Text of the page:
Another presidential election, and there will most likely be very little discussion and debate about housing policy. During the 2012 presidential election, housing seemed to take a back seat as the real estate market was still emerging from a foreclosure crisis and recession just four years earlier. Fast forward to today and homeownership is hovering near a 30-year low. Homeownership is out of reach to many due to tightened mortgage qualifying and increasing home prices; while Americans’ incomes are being squeezed by rising rents.
Enter Ron Terwilliger. A successful real estate developer and philanthropist, Terwilliger launched the J. Ronald Terwilliger Foundation for Housing America’s Families in 2014 (jrthousing.org). The organization’s mission is to “…recalibrate federal housing policy to more effectively address our nation’s critical affordable housing challenges and to meet the housing needs of future generations.”
Giving the keynote address at The Affordable Housing Developers Summit in Chicago, Terwilliger described an evolving “silent housing crisis.” He proclaimed that “A legacy of the great recession, the rental affordability crisis is often overlooked by policymakers, ignored by the media, and underestimated, at best, by the general public.” And although affordable housing is a bi-partisan issue, he stated that candidates don’t talk about the issue (housingfinance.com).
So it should come as no surprise that the J. Ronald Terwilliger Foundation for Housing America’s Families and the Bipartisan Policy Center hosted a housing summit this past October. Speaking at the summit were a number of presidential candidates, policy makers, current and former Senators, a former HUD Secretary, local officials, and industry leaders and experts. Unfortunately, the presidential candidates that are still in the race, did not participate. The summit was held in New Hampshire, where housing costs for 36% of residents is more than 30% of their gross income; and median rents have increased 50% since 2000 (housingwire.com).
The housing summit seemed to inspire realtor.com chief economist Jonathan Smoke, who shortly afterward penned a statement declaring his candidacy for president as leader of the “Housing Party” (As President, I’ll Make American Housing Great Again—Really; realtor.org; October 21, 2015). Smoke believes that housing should be first on the national agenda stating, “The market won’t solve all of our housing problems on its own. And our government seems incapable of working together to find solutions that can help…” Laying out a detailed platform, Smoke proclaims that a vote for him would “…build our way to a stronger economy and more affordable housing for the middle class—a better America for all of us.” He said that he would work toward getting a home for every family.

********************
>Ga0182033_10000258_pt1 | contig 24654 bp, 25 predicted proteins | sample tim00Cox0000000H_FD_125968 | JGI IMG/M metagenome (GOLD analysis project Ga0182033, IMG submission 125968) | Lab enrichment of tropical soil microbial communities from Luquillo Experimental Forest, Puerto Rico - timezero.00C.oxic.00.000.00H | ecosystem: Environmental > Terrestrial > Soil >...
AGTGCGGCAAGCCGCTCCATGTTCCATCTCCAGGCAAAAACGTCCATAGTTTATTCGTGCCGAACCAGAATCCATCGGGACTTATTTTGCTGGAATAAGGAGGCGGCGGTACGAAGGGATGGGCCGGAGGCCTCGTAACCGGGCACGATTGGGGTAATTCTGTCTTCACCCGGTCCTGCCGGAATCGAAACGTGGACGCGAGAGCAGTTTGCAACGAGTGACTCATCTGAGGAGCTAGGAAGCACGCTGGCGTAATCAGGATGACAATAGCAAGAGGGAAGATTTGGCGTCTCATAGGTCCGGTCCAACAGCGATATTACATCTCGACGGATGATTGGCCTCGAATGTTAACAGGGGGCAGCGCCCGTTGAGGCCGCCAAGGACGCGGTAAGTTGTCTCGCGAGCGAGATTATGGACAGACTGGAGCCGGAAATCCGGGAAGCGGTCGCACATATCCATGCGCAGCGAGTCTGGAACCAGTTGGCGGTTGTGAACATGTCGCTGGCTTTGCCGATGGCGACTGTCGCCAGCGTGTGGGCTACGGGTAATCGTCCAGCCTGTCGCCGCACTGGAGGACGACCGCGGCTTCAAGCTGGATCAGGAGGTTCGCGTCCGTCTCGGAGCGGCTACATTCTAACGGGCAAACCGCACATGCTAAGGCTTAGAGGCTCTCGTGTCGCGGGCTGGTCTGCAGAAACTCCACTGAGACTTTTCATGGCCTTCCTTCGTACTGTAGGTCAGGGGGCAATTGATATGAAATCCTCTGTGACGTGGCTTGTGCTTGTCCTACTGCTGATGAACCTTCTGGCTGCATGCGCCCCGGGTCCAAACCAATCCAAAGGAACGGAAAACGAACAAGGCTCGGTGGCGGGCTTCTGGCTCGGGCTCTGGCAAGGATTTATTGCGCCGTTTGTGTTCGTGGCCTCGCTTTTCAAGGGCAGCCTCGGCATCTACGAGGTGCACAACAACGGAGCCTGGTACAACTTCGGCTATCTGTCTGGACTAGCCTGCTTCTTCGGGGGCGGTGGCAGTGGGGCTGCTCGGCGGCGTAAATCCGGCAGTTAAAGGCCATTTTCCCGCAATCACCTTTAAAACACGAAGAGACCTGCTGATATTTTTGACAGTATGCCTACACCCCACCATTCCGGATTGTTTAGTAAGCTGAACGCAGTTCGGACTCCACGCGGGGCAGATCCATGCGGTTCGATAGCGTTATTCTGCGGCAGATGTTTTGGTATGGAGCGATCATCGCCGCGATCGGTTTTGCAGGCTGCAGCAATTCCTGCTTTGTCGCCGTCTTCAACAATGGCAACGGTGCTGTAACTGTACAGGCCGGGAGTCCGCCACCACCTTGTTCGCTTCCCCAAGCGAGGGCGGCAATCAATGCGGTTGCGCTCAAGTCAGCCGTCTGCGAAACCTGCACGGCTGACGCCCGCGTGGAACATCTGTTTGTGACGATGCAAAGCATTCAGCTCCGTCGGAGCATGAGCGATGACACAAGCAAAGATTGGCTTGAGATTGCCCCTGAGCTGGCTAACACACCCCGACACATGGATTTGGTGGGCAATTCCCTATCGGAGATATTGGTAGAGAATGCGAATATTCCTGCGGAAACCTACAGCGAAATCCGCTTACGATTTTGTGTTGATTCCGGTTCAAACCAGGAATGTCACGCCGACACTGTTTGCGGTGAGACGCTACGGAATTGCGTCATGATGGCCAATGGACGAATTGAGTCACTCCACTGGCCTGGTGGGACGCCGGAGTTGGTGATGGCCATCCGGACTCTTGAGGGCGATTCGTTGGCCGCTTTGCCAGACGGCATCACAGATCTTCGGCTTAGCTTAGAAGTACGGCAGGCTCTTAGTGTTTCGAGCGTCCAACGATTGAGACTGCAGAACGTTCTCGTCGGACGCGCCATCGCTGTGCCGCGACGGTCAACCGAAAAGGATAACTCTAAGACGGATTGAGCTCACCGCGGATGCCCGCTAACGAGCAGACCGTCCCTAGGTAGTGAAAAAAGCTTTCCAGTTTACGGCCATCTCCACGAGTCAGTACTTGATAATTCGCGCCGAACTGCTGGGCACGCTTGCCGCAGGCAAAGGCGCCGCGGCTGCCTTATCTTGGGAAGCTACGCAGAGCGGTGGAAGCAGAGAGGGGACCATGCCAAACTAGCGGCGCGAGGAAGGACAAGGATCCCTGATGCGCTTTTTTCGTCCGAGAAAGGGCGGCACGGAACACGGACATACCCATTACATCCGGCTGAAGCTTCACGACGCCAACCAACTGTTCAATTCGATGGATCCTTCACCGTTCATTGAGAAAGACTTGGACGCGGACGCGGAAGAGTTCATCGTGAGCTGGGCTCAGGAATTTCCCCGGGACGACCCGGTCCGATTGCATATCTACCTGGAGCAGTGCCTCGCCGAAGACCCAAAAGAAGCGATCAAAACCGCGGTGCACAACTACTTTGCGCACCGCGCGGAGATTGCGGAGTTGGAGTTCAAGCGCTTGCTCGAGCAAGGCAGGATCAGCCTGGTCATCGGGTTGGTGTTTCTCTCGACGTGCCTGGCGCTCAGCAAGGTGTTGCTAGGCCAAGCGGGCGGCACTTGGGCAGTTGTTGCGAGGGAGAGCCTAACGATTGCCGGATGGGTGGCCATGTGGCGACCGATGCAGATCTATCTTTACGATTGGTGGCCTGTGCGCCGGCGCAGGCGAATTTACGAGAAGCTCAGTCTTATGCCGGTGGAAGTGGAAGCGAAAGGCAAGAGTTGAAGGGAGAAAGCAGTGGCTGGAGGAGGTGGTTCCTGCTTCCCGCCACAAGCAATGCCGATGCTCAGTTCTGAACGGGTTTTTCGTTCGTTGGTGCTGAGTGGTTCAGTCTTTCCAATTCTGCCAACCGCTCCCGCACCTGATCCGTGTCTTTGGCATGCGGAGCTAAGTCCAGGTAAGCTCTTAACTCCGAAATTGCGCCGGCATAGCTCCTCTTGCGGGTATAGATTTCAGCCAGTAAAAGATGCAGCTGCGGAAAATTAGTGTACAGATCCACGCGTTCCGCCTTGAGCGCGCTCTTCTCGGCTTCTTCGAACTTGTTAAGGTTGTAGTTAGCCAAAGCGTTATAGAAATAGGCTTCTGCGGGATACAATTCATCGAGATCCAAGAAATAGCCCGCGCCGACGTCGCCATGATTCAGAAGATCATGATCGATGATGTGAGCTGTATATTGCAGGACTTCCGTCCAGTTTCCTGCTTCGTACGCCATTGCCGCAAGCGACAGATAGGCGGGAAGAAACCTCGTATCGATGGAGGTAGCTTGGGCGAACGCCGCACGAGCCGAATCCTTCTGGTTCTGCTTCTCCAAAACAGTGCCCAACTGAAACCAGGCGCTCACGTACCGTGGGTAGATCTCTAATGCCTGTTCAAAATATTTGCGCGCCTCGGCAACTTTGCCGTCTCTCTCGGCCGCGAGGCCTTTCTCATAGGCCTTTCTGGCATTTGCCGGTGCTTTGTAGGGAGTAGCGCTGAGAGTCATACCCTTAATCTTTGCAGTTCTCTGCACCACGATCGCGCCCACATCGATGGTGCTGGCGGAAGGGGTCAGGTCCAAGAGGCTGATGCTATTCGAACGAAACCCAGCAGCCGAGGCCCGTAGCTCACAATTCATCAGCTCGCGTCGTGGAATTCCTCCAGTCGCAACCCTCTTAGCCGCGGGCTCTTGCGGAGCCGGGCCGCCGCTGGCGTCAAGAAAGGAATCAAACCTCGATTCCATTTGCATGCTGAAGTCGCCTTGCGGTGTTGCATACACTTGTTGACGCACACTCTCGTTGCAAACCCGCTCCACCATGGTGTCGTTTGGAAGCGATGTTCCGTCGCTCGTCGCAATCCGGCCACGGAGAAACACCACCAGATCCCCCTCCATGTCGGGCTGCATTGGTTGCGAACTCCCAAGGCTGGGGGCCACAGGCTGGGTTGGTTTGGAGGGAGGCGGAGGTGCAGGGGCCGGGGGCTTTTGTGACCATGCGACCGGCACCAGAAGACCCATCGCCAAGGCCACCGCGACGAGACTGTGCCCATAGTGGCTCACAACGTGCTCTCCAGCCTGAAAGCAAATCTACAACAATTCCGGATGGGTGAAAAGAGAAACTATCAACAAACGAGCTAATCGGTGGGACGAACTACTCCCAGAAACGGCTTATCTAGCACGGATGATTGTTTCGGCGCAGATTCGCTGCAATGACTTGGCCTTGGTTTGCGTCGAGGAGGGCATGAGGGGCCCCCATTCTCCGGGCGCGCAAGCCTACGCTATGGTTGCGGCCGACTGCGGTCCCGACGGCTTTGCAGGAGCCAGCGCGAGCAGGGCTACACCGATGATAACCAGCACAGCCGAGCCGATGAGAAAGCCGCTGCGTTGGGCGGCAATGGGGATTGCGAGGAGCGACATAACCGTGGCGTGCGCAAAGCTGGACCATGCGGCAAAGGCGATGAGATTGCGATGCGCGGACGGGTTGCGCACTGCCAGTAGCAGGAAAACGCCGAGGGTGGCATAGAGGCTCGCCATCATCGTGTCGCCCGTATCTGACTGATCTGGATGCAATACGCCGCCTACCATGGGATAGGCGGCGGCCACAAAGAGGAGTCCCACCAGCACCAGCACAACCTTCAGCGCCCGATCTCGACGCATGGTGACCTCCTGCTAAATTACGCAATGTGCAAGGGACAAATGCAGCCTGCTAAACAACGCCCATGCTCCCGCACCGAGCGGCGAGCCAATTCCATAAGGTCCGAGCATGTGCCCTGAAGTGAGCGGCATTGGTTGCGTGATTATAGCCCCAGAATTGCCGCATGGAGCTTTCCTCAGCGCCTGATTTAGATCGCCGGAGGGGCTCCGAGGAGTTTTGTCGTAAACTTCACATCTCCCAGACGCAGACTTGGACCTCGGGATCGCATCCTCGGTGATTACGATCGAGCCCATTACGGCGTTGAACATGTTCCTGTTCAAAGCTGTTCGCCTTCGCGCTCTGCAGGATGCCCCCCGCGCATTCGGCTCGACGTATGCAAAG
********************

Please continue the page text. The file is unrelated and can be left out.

But it may be that housing policy is a bit more complicated than just proclaiming “homes for everyone.” In a frank analysis of housing policy, Daniel Hertz laid out what seems to be diametrically opposed positions: policy should keep housing affordable so as not to price people out of the market; and policy should protect house values, because homes are an investment and wealth building vehicle (American Housing Policy’s Two Basic Ideas Pull Cities in Opposite Directions; theatlantic.com; October 14, 2015).
Hertz believes that these seemingly opposite policy positions can be “reconciled” by offering a wide variety of housing types for a broad range of incomes. Additionally, he discussed how local privately developed affordable housing programs (such as Montgomery County’s Workforce Housing and MPDU programs) is one avenue to a comprehensive housing policy.
Copyright © Dan Krell
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